The MV Top Grace bulk carrier which police intercepted as it is seen here coming into dock in Richards Bay, South Africa, to arrest the captain and crew who have now been charged with attempted murder after casting two stowaways adrift in the Indian Ocean
Captain Rongli was fined a further £2175 for misconduct and £435 for not reporting the stowaways. He was told he would be sent to prison for four years if he did not pay up.
Prosecutor Vishalan Moodley said the seven men pleaded guilty in terms of ‘dolus eventualis’ in that they knew there was a possibility the stowaways might die or perish at sea.
The court heard the bulk carrier built in 2016 arrived at Durban harbour from Singapore and while at anchor the two Tanzanian’s climbed the anchor chain and stowed away.
The 35,000 ton Hong Kong registered ship sailed on March 26 and the following day when 25 miles out to sea to the two stowaways ‘popped up’ on the main deck.
The magistrate heard that the stowaways refused to give their nationality but were given food and water and isolated in a room while the crew worked out what to do.
National Police Authority spokesperson Natasha Cara said: ‘The accused were wary of the men and asked them to wear face masks in light of the Covid-19 pandemic.
‘The men refused to wear the face masks so were put in a separate room as their Covid-19 status was unknown and there was a fear by the crew about the virus’.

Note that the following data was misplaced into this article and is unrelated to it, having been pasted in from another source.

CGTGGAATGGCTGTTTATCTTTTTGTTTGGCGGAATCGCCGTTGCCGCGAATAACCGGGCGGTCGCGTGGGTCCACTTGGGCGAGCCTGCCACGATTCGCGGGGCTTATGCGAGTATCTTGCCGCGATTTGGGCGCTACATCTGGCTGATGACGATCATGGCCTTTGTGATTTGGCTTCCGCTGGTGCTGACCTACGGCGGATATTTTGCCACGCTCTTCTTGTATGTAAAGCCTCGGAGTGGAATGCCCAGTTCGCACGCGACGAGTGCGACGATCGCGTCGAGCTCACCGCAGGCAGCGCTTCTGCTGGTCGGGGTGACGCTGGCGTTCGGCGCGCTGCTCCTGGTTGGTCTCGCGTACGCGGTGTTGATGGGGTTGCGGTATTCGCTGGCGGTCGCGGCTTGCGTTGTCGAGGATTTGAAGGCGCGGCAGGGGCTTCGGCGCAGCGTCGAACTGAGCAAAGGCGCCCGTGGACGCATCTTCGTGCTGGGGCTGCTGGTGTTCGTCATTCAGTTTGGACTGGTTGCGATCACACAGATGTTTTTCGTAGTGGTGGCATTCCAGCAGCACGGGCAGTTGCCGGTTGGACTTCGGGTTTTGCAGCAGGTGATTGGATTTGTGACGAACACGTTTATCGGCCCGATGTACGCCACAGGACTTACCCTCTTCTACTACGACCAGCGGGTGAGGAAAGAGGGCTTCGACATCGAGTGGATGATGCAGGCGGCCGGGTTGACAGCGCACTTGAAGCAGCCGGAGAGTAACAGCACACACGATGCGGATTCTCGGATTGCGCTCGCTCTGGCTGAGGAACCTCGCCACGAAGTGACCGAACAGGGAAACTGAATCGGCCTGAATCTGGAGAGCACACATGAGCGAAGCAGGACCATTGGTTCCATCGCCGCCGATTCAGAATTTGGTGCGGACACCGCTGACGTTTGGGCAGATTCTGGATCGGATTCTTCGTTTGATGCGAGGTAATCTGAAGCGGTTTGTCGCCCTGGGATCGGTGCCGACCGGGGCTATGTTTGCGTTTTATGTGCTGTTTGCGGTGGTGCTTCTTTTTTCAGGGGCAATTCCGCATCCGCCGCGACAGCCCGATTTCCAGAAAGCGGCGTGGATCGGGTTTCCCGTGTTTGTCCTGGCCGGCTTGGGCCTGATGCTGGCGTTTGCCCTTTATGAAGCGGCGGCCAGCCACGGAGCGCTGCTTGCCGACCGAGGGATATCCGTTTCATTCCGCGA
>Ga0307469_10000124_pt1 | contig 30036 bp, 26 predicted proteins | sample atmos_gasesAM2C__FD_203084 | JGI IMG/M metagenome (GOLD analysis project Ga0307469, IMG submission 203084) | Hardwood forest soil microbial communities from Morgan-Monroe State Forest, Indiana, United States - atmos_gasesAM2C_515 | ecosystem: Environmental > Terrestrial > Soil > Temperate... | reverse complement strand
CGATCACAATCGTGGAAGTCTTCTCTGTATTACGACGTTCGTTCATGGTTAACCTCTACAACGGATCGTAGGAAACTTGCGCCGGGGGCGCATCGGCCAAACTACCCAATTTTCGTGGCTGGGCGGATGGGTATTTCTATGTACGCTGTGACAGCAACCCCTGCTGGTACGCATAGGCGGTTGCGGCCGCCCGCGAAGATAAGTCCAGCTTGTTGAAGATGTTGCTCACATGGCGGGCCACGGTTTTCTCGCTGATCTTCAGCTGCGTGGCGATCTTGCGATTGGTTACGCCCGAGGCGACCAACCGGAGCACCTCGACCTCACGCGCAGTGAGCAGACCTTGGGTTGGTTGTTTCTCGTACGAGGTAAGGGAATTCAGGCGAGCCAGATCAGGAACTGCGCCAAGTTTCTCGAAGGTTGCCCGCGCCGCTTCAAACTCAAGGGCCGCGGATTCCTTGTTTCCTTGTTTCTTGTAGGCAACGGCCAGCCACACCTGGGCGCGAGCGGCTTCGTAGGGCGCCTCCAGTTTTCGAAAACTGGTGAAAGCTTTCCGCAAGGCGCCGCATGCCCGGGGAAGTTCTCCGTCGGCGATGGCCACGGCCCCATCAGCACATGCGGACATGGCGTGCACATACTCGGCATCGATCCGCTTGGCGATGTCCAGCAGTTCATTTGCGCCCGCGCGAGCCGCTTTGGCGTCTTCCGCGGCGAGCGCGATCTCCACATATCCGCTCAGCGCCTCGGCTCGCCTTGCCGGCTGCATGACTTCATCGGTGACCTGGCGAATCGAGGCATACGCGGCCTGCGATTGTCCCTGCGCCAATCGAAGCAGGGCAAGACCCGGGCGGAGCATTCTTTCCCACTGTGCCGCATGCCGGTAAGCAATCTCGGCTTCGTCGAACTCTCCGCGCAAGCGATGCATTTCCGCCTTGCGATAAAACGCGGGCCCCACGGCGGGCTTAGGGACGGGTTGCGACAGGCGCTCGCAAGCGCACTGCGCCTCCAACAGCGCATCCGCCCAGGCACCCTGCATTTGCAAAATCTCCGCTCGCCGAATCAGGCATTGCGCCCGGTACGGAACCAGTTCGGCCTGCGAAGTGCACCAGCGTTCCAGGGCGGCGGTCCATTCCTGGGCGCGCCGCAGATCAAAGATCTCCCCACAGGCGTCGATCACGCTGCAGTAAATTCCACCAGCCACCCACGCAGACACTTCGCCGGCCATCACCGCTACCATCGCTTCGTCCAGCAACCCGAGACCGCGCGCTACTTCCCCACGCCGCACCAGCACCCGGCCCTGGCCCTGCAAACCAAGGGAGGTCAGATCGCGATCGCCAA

File image of a Great White Shark in the Indian Ocean. The stowaways had drifted through one of the most shark infested areas of the North Coast by the Tugela River mouth where Great Whites, Hammerheads, Tiger and Bull Sharks all gather
The court was told the following day a decision was taken to throw them off the ship and the crew built a makeshift raft made out of plastic drums and plywood and rope.
The MV Top Grace sailed to within three nautical miles off the South African coast and lowered the pair by ladder into the flimsy raft rocking in the seas 60 feet below.
The NPA spokesman added: ‘They provided the men with life jackets and the crew acted in a threatening manner banging the vessel’s decks as they descended into the raft.
‘The ship pulled away leaving them once they were on board the raft. The accused admitted that their actions could have resulted in serious injury and even the loss of life’ she said.
It was said the coast was visible to the two men who drifted for three days and two nights before they washed up on the tourist beach having avoided deadly man eating sharks.
Durban Magistrates Court. The court was told the following day a decision was taken to throw them off the ship and the crew built a makeshift raft made out of plastic drums and plywood and rope
Defence advocate Willie Lombard said in mitigation Salumu and Rajabu had been given life jackets and water and could see land when cast adrift and suffered no external injuries.
He said: ‘There were many mitigating factors and if the crew had wanted to be cruel they could have dropped them in the high seas much further out without life jackets’.
The stowaways have been detained by the South African immigration authorities and are awaiting the results of Covid-19 tests and still face possible criminal charges.
It is believed the Chinese captain and crew have paid their fines and are free to sail back to China having arrived in Durban last month with a full cargo from Singapore.
Under Maritime Law any stowaways must not be mistreated and must be landed at the next port of call and the shipping company is responsible for all the costs of repatriation.